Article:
A southern extension of the jet stream will be tracking through Mexico and the path of totality, unfortunately bringing clouds to the country. The good news is that these clouds will be upper-level or high clouds, accompanying the higher portions of the atmosphere above 17,000 feet. 

Additionally, these clouds will be scattered throughout the country, giving some areas a clear view of the eclipse. The areas most likely to see breaks in the clouds will be along the coast and central Mexico, near the higher elevations.

The clouds that do form will not be particularly dense either, meaning the sun and moon will appear translucent through the clouds, allowing a unique and only slightly obscured viewing of the eclipse. To the north and to the south of the totality path will have guaranteed clear skies, for a clear view of 90-99% of the partial eclipse.

South Central US: Texas, Oklahoma, and Arkansas

The southern extension of the jet stream moving through Mexico will extend into the South Central US. This will unfortunately bring clouds to many areas in the totality path. Additionally, southeasterly winds at the surface will move moisture from the Gulf of Mexico into these states. This will increase cloud coverage at the surface and a few areas of light rain are likely, as well as afternoon and evening severe weather.

  • The severe weather threat will occur in Texas, Oklahoma, and Arkansas, primarily after eclipse viewing.
  • The severe weather threat will include large hail and tornados, especially in the early evening.

High clouds will be thick above 17,000 feet, while the low to mid-level clouds will be scattered in most areas from above the surface to 17,000 feet. This could bring a couple of less cloudy areas for better eclipse viewing. Further west in Texas, Oklahoma, and Arkansas will have fewer clouds, and the clouds will be high for a view of the 90-99% partial eclipse.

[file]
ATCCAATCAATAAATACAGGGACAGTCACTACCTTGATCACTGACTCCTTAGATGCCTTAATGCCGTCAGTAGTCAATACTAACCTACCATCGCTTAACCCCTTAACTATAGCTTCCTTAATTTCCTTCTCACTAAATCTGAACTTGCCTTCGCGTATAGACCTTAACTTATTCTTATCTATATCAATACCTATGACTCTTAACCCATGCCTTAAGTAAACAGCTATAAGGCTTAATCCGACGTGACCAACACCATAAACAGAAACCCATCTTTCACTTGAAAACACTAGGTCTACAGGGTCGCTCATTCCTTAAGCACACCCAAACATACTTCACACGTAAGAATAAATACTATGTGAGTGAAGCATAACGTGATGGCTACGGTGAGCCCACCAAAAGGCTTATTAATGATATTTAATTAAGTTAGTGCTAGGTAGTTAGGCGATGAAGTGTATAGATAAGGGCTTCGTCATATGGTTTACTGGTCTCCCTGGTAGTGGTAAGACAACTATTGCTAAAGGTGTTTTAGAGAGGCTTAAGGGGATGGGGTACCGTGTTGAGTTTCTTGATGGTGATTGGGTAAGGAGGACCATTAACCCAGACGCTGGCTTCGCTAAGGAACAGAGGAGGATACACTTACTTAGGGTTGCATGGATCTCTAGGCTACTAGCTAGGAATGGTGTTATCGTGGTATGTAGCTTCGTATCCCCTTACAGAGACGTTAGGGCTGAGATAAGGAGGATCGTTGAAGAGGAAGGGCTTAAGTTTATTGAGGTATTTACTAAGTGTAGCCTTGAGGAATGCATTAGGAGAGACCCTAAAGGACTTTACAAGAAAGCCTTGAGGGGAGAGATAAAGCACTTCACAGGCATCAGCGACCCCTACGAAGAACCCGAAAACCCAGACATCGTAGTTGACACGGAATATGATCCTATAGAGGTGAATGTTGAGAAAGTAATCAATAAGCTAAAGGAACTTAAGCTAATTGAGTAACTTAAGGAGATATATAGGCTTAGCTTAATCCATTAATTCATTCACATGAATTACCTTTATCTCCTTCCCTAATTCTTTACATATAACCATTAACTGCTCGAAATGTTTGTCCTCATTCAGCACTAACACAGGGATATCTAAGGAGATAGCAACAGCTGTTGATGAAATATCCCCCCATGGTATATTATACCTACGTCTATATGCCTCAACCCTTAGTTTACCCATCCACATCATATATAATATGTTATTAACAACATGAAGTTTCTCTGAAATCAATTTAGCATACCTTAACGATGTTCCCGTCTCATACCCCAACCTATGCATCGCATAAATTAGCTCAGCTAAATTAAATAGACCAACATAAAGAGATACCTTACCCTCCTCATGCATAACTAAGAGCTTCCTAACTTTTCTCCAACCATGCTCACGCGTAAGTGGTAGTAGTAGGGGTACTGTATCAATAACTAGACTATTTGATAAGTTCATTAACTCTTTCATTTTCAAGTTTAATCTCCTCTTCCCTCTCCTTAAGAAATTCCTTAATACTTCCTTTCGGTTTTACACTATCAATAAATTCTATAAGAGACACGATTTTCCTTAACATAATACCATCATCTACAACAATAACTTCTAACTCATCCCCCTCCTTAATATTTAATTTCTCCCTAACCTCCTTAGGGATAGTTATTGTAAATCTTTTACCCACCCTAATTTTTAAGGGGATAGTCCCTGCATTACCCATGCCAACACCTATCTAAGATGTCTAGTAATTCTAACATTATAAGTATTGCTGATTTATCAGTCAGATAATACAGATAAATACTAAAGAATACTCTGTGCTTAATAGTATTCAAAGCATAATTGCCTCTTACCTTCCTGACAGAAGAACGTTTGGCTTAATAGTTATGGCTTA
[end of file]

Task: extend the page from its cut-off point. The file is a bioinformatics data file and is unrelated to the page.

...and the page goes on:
Additionally, a few areas through the central Texas-Oklahoma border and in the Ozarks of Arkansas will see breaks in the clouds. This will cause isolated clear and partly clear skies for eclipse viewing.

The greatest area of uncertainty is in central and western Texas on the western edge of the eclipse path. The latest model guidance shows clouds clearing on the western edge of the eclipse, and the forecast will be tight regarding when and where clouds clear in this area. There is a higher chance of clear skies further west, into the partial eclipse zone.

Central US: Missouri, Illinois, Kentucky, Indiana, and Ohio

The stream of clouds extending from Mexico to the South Central US will also extend into the Central US. This stream of moisture will be narrow and weaken, which will break up clouds and cause a few areas to stay clear.

The forecast for these states continues to be tight regarding how far north and west the area of clouds extends. Clouds will be more widespread and thicker on the eastern and southern edges of the eclipse path, with a few rain showers as well.

On the northern and western sides of the totality path, there will be a higher chance of clear skies. This will bring the best viewing conditions to the central parts of Missouri, Illinois, and Indiana. Additionally, where the Ohio River meets the Mississippi River has an increasing chance of clear skies.

Moving towards Ohio gets more complicated. An extension of clouds associated with a storm system tracking through the upper Midwest will track into Ohio and nearby states. This will bring a relatively small area of dense clouds into the eastern half of Ohio, with a couple of rain showers.